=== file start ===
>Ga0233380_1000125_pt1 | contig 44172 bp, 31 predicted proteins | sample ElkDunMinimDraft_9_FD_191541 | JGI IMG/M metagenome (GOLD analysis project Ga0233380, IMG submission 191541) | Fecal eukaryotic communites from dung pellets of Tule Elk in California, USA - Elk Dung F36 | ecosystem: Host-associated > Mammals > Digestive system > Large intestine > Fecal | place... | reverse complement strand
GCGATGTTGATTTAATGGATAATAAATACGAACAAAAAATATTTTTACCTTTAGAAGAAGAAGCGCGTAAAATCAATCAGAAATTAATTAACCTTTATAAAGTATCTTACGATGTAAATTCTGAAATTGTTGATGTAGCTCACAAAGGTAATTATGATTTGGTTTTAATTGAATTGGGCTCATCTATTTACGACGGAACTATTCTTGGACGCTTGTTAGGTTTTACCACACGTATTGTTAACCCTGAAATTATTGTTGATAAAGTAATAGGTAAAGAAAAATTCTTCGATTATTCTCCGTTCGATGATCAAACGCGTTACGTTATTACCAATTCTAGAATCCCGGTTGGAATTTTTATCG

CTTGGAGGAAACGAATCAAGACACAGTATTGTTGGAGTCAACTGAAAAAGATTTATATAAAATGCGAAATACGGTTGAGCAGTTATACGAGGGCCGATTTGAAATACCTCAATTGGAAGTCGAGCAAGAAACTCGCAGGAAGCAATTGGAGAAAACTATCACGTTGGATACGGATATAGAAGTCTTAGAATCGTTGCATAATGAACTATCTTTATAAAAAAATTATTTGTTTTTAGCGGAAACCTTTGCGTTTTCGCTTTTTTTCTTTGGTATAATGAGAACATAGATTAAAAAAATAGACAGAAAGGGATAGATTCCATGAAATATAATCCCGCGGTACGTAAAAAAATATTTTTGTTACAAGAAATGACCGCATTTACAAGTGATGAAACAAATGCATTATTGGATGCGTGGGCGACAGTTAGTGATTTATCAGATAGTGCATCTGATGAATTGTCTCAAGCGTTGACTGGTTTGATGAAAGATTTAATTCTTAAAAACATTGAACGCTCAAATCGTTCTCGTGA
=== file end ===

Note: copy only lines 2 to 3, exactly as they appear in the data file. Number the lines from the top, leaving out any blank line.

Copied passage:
GCGATGTTGATTTAATGGATAATAAATACGAACAAAAAATATTTTTACCTTTAGAAGAAGAAGCGCGTAAAATCAATCAGAAATTAATTAACCTTTATAAAGTATCTTACGATGTAAATTCTGAAATTGTTGATGTAGCTCACAAAGGTAATTATGATTTGGTTTTAATTGAATTGGGCTCATCTATTTACGACGGAACTATTCTTGGACGCTTGTTAGGTTTTACCACACGTATTGTTAACCCTGAAATTATTGTTGATAAAGTAATAGGTAAAGAAAAATTCTTCGATTATTCTCCGTTCGATGATCAAACGCGTTACGTTATTACCAATTCTAGAATCCCGGTTGGAATTTTTATCG

CTTGGAGGAAACGAATCAAGACACAGTATTGTTGGAGTCAACTGAAAAAGATTTATATAAAATGCGAAATACGGTTGAGCAGTTATACGAGGGCCGATTTGAAATACCTCAATTGGAAGTCGAGCAAGAAACTCGCAGGAAGCAATTGGAGAAAACTATCACGTTGGATACGGATATAGAAGTCTTAGAATCGTTGCATAATGAACTATCTTTATAAAAAAATTATTTGTTTTTAGCGGAAACCTTTGCGTTTTCGCTTTTTTTCTTTGGTATAATGAGAACATAGATTAAAAAAATAGACAGAAAGGGATAGATTCCATGAAATATAATCCCGCGGTACGTAAAAAAATATTTTTGTTACAAGAAATGACCGCATTTACAAGTGATGAAACAAATGCATTATTGGATGCGTGGGCGACAGTTAGTGATTTATCAGATAGTGCATCTGATGAATTGTCTCAAGCGTTGACTGGTTTGATGAAAGATTTAATTCTTAAAAACATTGAACGCTCAAATCGTTCTCGTGA